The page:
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When there are too many (thoughts on Fukushima and environmental catastrophe)

March 18, 2011

Back in ’92 there was a spin-off of the 1972 TV series Kung-Fu, called Kung-Fu, The Legend Won’t Shut Up or something like that. Like the original it was a fun series, leaning more to comedy than drama. Both featured flashback scenes to the Shaolin temple where the Kung-Fu guy learned his Fu or whatever.

In one flashback he was learning to defeat several enemies at once. Surrounded, he sent five attackers to the floor and stood, exhausted, looking at his teacher.

“But Master,” he asked; “what if there are too many?”

The wizened old man replied; “When there are too many, you can… only die.”

It may have been inappropriate that I thought of this scene as I learned about the Fukushima Daiichi reactors being hit by a huge Earthquake and a giant tsunami. I can imagine the engineers at the plant looking out to sea and exclaiming; “Aw, come on!” It just seemed… unfair. The diesel generators were put out of commission, and cooling pumps failed.

Despite their preparations, it was… too many. Now the plant teeters on the edge of utter catastrophe while heroic plant workers try to get water back onto reactor cores.  They might succeed, they might not.

There are apparently twenty-three reactors in the US like the ones at Fukushima. I hope someone at each one is doing some forward thinking, especially the four in Illinois. Not necessarily for tsunamis but for possible catastrophes in the locale where they are. Could an Earthquake at the New Madrid fault, for instance, re-route the Mississippi over to the ones at Moline?

I’ve seen a lot of noise about moving away from nuclear power because stuff can go wrong. As some wag commented, though, nuclear causes catastrophes when it goes wrong, and coal causes a slow-motion catastrophe even when it works exactly as intended. It’s just that the coal disaster is more diffuse, in the way people are afraid of terrorism when they should be worried about auto accidents.

We’ve really painted ourselves into a corner with fossil carbon energy. In the long run, we’re going to need to transition to all-sustainable energy for pretty much everything. And “sustainability” means “something that you can keep doing as long as you want“. You won’t run out of whatever it is, and whatever damage it does won’t exceed the environment’s ability to repair on a constant basis.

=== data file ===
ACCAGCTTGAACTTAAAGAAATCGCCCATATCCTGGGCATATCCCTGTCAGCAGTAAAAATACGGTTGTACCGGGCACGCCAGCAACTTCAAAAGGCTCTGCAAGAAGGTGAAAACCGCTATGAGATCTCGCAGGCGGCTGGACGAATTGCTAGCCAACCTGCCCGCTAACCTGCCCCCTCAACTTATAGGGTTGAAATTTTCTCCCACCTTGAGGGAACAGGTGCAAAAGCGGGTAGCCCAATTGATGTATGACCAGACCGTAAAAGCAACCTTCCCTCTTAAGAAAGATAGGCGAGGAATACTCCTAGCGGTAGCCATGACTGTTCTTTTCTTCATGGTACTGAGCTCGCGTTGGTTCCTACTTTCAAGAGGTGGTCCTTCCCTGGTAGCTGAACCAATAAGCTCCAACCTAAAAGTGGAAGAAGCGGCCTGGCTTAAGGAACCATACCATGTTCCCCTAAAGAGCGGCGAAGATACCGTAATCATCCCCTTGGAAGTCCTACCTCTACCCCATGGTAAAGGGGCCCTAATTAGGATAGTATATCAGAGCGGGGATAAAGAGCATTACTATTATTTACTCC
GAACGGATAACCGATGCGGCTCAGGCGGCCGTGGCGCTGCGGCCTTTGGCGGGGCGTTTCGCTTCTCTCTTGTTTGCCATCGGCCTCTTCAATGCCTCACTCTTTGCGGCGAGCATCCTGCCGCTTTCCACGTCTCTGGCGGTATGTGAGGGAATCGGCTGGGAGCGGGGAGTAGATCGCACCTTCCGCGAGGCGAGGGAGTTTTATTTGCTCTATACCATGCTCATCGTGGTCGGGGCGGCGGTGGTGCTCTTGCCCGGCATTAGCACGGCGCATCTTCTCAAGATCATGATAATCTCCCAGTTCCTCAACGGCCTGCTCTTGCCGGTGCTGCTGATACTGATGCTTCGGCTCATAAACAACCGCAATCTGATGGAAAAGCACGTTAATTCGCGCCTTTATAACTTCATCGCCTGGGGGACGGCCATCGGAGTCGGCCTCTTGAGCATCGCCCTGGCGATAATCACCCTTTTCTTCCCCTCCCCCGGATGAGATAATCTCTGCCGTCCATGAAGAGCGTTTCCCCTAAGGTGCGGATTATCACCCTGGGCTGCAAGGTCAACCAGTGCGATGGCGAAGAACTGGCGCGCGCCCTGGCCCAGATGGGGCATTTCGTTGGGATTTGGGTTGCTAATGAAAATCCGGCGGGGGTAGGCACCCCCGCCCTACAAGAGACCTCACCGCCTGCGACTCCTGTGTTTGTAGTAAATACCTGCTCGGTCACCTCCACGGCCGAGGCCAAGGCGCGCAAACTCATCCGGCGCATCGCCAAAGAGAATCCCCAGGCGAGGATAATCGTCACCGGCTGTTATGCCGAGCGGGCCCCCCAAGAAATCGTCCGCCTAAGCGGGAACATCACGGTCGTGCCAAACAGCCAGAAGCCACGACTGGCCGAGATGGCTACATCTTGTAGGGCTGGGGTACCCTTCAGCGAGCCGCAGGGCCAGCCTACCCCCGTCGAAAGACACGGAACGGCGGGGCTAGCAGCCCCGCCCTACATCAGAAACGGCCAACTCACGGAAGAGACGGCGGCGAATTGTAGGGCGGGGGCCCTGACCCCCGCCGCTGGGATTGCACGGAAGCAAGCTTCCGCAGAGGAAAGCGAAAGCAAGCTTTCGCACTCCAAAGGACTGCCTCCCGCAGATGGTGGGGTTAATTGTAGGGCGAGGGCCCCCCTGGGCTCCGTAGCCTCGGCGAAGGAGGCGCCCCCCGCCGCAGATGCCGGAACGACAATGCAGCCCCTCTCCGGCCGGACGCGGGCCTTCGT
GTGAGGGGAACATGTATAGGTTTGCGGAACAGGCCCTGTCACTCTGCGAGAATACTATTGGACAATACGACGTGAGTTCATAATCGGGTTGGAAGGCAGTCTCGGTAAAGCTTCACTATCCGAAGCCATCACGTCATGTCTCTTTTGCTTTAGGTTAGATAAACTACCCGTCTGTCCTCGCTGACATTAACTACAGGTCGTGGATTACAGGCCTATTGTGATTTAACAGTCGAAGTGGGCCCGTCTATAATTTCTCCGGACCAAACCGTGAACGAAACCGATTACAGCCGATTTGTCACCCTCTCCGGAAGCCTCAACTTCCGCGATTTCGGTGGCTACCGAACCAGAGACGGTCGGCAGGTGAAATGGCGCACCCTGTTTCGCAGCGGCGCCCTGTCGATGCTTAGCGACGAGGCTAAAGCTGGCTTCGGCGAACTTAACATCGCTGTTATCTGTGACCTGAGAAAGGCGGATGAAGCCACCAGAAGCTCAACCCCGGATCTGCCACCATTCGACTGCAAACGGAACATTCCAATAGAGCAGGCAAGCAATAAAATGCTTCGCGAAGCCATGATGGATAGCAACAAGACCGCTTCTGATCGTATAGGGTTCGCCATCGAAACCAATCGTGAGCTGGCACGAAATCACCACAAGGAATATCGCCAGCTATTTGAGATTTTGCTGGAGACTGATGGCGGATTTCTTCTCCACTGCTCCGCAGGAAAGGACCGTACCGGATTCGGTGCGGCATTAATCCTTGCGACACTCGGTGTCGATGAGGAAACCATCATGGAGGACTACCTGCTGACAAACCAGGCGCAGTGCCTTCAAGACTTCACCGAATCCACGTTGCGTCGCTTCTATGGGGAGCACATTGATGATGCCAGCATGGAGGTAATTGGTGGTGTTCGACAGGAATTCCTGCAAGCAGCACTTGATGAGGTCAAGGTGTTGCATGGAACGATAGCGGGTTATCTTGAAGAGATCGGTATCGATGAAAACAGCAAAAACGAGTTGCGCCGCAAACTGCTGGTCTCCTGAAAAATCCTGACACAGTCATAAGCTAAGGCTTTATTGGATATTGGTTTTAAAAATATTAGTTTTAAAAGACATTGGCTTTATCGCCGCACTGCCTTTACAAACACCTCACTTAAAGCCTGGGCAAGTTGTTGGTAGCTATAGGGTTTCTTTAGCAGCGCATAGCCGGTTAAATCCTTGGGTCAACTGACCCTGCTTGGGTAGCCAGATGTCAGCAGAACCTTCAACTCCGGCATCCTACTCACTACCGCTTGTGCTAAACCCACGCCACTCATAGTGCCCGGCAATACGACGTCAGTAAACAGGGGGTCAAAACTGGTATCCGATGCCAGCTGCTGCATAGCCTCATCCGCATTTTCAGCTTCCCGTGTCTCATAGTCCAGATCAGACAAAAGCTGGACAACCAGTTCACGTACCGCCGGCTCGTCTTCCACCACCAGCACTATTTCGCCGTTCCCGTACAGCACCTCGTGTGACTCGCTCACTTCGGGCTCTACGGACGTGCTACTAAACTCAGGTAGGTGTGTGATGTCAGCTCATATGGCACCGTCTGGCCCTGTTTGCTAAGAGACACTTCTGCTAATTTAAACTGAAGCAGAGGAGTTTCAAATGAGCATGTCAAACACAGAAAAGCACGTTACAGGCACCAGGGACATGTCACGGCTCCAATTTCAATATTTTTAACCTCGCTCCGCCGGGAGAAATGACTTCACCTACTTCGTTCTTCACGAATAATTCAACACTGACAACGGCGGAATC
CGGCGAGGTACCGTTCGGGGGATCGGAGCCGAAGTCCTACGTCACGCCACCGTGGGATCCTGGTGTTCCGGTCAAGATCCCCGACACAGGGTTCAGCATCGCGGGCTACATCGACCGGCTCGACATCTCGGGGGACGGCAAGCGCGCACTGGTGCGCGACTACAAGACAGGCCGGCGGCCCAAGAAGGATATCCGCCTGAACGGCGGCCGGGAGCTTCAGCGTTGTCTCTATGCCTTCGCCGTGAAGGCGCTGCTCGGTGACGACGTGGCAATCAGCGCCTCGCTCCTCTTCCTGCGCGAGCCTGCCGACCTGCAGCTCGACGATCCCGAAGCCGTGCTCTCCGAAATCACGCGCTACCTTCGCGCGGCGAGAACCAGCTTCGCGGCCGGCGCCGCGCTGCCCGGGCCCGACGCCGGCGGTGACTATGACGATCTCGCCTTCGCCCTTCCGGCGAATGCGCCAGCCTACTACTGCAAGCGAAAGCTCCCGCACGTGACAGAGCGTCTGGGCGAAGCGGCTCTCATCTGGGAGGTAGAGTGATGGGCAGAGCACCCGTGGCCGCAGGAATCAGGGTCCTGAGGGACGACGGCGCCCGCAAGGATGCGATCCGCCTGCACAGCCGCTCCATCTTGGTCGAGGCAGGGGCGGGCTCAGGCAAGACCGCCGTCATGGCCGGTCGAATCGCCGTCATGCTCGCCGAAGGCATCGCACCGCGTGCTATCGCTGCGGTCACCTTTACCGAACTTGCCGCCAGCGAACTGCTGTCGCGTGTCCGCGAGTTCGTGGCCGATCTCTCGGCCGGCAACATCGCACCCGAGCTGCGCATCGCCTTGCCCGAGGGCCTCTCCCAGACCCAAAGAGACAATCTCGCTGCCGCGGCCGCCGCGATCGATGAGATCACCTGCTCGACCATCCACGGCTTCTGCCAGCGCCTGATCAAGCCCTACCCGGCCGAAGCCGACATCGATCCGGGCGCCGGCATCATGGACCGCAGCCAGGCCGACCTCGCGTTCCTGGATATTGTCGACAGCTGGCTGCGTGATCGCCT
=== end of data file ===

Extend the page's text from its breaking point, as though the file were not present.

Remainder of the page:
That’s conservation, wind, some biofuels (not corn ethanol), tidal power, solar (photovoltaic and concentrated), stuff like that.

But we have to get there from here. It won’t be risk-free, and it will involve bridges and transitions. Before we have more electric trains and electric cars powered by windmills, we’ll need drop-in replacements for gasoline and stuff like that. In particular, we will need every low-carbon mains’ power source we can find.

The General Electric Mark I plants like the one at Fukushima are a 40-year-old design. We already know how to build better plants and there are plans for inherently safe ones awaiting approval.

If we don’t get ready for the future that’s coming, we’ll be facing peak oil, spreading desertification, depleted aquifers, higher sea levels, ocean acidification, and stormier weather – a combination capable of sinking the global economy in a way that would make the Great Depression look like a picnic. Despite denials from such reliable sources as Fox News, unfortunately, this outcome is supported by the scientific data.

It could be a civilization-crashing “too many”. But the Kung-Fu master was wrong about dying as the only option. There is another strategy: plan ahead, move carefully, and make peace before it comes to battle. As true between a civilization and its environs as between nations or between a TV Shaolin monk and his enemies.


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